Naeb to set up modern horticulture centre

The National Agriculture Export Board (Naeb) plans to set up a modern horticulture centre at Mulindi Gasabo District to help small scale farmers acquire skills and market information, George Kayonga, the Naeb chief executive officer, has said.
Kayonga (second, right) inspects horticulture products during the expo. (Peterson Tumwebaze)
Kayonga (second, right) inspects horticulture products during the expo. (Peterson Tumwebaze)

The National Agriculture Export Board (Naeb) plans to set up a modern horticulture centre at Mulindi Gasabo District to help small scale farmers acquire skills and market information, George Kayonga, the Naeb chief executive officer, has said.

Kayonga said the centre will also provide farmers with innovative ideas and technologies to boost productivity in the export sector.

It is however not clear when the construction of this center will commence.

Kayonga was touring the horticulture mini-expo in Gikondo during the Rwanda Horticulture day last week, which was organised by the Rwanda Horticulture Interprofessional Organisation (RHIO).

“We want to connect farmers with local, regional and global markets, as well as help them improve standards to be competitive,” Kayonga told Business Times on the sidelines of the expo.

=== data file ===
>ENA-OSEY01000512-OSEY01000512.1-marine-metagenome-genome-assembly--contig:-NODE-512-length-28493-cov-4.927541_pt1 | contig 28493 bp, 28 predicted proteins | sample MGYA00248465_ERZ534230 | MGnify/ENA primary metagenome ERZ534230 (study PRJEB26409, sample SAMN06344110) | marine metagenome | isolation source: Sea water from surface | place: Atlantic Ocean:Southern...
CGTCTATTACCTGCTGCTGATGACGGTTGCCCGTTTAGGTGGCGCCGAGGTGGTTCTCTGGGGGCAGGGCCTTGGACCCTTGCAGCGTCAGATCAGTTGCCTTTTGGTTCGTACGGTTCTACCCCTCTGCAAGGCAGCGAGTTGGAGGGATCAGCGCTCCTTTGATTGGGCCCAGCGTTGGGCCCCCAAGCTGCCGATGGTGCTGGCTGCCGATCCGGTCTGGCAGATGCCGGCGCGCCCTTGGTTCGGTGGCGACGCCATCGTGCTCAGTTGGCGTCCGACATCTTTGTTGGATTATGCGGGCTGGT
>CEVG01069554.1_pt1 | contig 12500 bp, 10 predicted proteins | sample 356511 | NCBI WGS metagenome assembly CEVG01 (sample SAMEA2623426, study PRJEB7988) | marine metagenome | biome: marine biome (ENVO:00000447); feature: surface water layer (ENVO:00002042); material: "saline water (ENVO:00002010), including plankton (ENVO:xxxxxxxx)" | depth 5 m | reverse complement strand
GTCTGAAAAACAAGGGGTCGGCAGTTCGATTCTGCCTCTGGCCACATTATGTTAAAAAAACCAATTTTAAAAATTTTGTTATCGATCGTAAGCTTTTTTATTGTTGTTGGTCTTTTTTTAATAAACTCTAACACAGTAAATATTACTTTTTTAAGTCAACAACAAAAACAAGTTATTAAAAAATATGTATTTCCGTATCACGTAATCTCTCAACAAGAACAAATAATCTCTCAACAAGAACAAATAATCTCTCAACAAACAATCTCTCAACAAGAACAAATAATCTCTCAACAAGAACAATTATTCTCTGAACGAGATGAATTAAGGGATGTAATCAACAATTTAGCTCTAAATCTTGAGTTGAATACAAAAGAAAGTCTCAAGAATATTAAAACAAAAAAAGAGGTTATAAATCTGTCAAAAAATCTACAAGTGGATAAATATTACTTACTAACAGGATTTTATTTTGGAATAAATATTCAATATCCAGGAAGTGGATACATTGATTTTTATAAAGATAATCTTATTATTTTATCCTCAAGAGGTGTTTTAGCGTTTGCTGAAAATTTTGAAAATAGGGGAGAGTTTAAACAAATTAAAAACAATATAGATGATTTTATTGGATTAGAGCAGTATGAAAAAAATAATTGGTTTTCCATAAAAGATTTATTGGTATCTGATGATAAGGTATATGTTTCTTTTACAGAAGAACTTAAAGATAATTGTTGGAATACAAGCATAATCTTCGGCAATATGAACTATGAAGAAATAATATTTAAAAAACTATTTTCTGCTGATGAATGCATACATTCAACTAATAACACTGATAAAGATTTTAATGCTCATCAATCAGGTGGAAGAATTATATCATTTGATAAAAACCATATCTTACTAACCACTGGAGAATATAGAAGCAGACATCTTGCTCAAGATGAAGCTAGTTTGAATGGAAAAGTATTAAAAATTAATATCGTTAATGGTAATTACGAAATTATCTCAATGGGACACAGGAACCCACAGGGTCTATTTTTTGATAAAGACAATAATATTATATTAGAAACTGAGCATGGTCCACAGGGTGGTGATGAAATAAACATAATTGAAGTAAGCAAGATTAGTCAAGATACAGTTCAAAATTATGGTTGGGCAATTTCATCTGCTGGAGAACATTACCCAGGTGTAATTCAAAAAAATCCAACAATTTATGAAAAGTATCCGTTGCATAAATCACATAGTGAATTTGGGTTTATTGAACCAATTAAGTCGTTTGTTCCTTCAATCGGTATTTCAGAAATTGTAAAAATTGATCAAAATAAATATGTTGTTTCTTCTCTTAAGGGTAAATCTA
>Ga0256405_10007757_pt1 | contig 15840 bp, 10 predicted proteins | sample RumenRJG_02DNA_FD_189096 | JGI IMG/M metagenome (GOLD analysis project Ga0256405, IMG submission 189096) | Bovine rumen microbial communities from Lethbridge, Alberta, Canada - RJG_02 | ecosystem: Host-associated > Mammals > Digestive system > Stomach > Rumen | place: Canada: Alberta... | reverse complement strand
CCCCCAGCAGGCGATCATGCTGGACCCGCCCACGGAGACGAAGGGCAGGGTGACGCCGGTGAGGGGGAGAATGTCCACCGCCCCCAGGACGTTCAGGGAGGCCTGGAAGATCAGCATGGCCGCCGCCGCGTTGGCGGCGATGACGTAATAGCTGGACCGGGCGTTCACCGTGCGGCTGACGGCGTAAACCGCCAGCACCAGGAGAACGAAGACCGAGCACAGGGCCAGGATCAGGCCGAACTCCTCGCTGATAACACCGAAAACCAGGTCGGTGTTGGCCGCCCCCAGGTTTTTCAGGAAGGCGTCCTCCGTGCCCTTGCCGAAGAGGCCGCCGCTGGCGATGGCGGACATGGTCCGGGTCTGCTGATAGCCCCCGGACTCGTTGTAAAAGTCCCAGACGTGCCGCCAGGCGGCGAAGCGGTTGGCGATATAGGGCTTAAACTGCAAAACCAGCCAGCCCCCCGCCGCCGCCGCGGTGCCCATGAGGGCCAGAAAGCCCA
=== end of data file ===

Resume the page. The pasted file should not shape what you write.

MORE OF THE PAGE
He added that Naeb will also link local horticulture sector players with foreign firms to tap into their expertise and experience.

Christine Murebwayire, the chairperson Chamber of Agriculture and Association of Rwanda Farmers, called on horticulture stakeholders to embrace modern ways of farming to increase productivity.

“There are still many opportunities in the horticulture sector, however you must embrace better methods of production and value addition to benefit from them,” she said.

Farmers decry lack of packaging materials

However, stakeholders said there is still a challenge of getting the right packaging material to brand products attractively, according to Speciose Mukashema, the president of Kimironko-based Co-operative Twitezimbere.

“Packaging and branding is still a challenge, but they are essential components in value addition that can help us enhance competitiveness,” Mukashema said.

Menedore Ndagijmana, the national co-ordinator of Caritas Fruits in Burundi, said linking small farmers to regional and global markets will challenge farmers to increase productivity and quality to sustain the export industry.

The government plans to improve infrastructure during this financial year to support the agriculture sector. 

Horticulture was identified by the government as one of the sectors that can help Rwanda increase its export receipts in the medium-term.

Currently, the sector rakes in about $3 million in export revenue per year.

The Rwanda Horticulture Day is aimed at matchmaking of agribusinesses and marketing of horticulture products to enhance the access to domestic and international markets, as well as initiate deals in agro-finance between farmers and financial institutions.

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